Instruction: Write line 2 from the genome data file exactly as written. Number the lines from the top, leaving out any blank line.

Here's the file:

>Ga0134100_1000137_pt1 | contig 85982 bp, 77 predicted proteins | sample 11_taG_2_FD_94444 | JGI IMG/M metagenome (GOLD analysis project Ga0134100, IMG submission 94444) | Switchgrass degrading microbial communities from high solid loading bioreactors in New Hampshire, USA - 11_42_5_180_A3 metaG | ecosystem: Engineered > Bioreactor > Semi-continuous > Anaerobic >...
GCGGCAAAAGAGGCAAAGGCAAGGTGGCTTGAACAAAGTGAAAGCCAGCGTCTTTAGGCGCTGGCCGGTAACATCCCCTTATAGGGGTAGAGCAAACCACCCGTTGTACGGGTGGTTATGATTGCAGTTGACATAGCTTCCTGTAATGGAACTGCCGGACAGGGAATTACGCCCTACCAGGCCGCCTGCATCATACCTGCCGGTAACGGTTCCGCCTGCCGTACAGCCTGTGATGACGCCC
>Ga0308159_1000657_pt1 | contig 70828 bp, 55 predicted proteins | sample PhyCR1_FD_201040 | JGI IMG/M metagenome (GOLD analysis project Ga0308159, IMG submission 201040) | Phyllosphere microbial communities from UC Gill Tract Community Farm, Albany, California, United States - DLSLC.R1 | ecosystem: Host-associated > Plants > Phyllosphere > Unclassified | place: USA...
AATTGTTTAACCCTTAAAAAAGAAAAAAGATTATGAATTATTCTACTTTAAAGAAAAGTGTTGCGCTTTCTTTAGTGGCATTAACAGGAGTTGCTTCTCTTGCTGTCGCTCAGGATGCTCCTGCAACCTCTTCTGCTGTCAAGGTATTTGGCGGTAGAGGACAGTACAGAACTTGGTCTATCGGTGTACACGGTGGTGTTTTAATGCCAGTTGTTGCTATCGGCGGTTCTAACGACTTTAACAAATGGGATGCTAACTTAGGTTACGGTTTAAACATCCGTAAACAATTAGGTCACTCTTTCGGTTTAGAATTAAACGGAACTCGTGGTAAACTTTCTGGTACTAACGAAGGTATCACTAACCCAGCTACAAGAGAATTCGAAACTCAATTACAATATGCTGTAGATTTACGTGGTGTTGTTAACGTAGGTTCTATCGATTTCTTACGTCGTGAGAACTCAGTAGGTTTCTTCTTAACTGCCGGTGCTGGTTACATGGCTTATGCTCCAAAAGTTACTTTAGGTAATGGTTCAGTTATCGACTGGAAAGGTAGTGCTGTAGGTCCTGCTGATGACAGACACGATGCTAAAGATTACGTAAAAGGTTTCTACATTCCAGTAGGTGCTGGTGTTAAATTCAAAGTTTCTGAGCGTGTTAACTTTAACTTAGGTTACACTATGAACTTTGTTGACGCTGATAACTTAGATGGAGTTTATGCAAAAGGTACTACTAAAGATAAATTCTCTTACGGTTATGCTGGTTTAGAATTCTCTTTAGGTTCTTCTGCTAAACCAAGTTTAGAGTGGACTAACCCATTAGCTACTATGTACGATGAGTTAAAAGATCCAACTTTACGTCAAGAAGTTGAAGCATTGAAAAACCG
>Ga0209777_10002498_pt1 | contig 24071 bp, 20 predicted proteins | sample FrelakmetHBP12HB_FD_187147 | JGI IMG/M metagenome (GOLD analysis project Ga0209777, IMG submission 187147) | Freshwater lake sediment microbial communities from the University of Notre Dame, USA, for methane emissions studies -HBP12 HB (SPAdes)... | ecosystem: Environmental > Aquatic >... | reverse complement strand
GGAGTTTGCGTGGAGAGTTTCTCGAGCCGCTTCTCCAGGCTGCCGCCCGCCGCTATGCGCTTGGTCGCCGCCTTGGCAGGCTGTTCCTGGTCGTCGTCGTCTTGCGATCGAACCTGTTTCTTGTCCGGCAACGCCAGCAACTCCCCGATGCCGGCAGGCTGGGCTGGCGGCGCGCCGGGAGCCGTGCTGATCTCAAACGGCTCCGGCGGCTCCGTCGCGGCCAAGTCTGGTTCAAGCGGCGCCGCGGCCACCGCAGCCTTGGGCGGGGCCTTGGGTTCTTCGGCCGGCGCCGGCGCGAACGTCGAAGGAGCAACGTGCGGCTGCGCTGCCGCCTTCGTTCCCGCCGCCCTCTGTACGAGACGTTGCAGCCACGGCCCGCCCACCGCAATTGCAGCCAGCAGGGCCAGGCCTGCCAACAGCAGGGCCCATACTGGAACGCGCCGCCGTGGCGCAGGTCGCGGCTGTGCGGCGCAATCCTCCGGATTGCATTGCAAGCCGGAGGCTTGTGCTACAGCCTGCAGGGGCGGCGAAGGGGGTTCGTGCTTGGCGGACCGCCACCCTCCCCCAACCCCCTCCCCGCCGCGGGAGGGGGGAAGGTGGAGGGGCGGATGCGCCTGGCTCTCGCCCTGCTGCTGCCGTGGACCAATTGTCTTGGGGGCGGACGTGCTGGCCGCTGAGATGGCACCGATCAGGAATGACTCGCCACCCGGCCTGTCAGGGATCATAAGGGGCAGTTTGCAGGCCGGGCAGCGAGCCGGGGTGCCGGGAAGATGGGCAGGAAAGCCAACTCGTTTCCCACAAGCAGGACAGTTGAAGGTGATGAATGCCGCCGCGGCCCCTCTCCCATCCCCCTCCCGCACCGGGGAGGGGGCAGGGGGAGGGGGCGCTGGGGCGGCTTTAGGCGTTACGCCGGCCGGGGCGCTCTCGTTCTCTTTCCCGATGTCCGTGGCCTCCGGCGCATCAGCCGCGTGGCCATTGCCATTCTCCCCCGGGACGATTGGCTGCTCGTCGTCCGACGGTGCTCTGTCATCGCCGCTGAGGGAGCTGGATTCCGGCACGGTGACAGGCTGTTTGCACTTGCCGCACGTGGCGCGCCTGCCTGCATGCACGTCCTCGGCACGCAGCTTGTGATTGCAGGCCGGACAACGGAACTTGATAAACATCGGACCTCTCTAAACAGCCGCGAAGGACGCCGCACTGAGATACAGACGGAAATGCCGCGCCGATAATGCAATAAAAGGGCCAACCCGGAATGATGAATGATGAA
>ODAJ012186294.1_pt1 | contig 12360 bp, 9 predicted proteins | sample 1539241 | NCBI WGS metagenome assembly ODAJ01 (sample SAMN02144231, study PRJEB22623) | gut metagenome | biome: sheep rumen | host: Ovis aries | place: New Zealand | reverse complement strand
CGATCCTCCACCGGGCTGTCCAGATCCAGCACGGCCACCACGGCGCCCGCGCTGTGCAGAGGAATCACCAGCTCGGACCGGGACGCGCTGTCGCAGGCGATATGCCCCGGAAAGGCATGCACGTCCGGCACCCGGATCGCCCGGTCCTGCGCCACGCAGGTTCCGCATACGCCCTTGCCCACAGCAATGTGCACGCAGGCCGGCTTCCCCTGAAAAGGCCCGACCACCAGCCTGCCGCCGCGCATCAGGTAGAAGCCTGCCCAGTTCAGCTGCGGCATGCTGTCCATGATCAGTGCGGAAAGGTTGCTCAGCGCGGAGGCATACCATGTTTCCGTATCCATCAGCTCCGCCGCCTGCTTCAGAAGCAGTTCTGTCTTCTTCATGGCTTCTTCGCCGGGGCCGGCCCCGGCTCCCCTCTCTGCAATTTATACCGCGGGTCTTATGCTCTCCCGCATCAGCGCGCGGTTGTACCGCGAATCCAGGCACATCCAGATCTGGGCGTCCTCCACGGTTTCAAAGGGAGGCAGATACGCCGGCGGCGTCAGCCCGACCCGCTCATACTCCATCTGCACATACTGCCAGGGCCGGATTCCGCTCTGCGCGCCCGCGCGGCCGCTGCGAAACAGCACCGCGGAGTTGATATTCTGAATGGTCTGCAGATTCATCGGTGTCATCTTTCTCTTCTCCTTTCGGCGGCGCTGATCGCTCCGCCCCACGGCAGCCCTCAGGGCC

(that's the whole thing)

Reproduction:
GCGGCAAAAGAGGCAAAGGCAAGGTGGCTTGAACAAAGTGAAAGCCAGCGTCTTTAGGCGCTGGCCGGTAACATCCCCTTATAGGGGTAGAGCAAACCACCCGTTGTACGGGTGGTTATGATTGCAGTTGACATAGCTTCCTGTAATGGAACTGCCGGACAGGGAATTACGCCCTACCAGGCCGCCTGCATCATACCTGCCGGTAACGGTTCCGCCTGCCGTACAGCCTGTGATGACGCCC